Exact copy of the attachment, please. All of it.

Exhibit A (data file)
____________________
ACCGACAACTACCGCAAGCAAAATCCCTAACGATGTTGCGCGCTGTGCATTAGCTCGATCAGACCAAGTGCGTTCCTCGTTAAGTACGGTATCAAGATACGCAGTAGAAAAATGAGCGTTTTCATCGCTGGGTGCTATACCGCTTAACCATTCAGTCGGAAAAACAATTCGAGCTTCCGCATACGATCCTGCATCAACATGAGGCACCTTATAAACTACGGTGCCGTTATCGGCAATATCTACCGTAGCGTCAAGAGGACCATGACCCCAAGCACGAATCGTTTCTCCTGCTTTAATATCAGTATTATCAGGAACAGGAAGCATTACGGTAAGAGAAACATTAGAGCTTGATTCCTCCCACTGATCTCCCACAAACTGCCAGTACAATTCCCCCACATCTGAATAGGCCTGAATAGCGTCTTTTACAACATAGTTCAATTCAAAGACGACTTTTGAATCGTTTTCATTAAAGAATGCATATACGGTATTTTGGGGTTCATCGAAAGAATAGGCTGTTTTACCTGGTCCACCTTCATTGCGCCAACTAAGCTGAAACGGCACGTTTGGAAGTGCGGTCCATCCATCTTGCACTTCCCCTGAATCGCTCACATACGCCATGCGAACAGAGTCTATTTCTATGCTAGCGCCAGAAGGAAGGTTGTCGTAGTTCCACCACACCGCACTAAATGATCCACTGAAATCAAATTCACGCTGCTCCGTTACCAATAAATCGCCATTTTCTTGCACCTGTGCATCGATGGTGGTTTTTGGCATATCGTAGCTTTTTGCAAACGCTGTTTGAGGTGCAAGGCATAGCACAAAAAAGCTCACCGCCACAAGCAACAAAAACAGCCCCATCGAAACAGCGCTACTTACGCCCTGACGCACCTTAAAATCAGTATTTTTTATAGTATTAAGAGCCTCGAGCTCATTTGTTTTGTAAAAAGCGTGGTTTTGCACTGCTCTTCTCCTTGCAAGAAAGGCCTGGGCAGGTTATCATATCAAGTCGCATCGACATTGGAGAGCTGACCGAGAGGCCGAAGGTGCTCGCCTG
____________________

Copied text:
ACCGACAACTACCGCAAGCAAAATCCCTAACGATGTTGCGCGCTGTGCATTAGCTCGATCAGACCAAGTGCGTTCCTCGTTAAGTACGGTATCAAGATACGCAGTAGAAAAATGAGCGTTTTCATCGCTGGGTGCTATACCGCTTAACCATTCAGTCGGAAAAACAATTCGAGCTTCCGCATACGATCCTGCATCAACATGAGGCACCTTATAAACTACGGTGCCGTTATCGGCAATATCTACCGTAGCGTCAAGAGGACCATGACCCCAAGCACGAATCGTTTCTCCTGCTTTAATATCAGTATTATCAGGAACAGGAAGCATTACGGTAAGAGAAACATTAGAGCTTGATTCCTCCCACTGATCTCCCACAAACTGCCAGTACAATTCCCCCACATCTGAATAGGCCTGAATAGCGTCTTTTACAACATAGTTCAATTCAAAGACGACTTTTGAATCGTTTTCATTAAAGAATGCATATACGGTATTTTGGGGTTCATCGAAAGAATAGGCTGTTTTACCTGGTCCACCTTCATTGCGCCAACTAAGCTGAAACGGCACGTTTGGAAGTGCGGTCCATCCATCTTGCACTTCCCCTGAATCGCTCACATACGCCATGCGAACAGAGTCTATTTCTATGCTAGCGCCAGAAGGAAGGTTGTCGTAGTTCCACCACACCGCACTAAATGATCCACTGAAATCAAATTCACGCTGCTCCGTTACCAATAAATCGCCATTTTCTTGCACCTGTGCATCGATGGTGGTTTTTGGCATATCGTAGCTTTTTGCAAACGCTGTTTGAGGTGCAAGGCATAGCACAAAAAAGCTCACCGCCACAAGCAACAAAAACAGCCCCATCGAAACAGCGCTACTTACGCCCTGACGCACCTTAAAATCAGTATTTTTTATAGTATTAAGAGCCTCGAGCTCATTTGTTTTGTAAAAAGCGTGGTTTTGCACTGCTCTTCTCCTTGCAAGAAAGGCCTGGGCAGGTTATCATATCAAGTCGCATCGACATTGGAGAGCTGACCGAGAGGCCGAAGGTGCTCGCCTG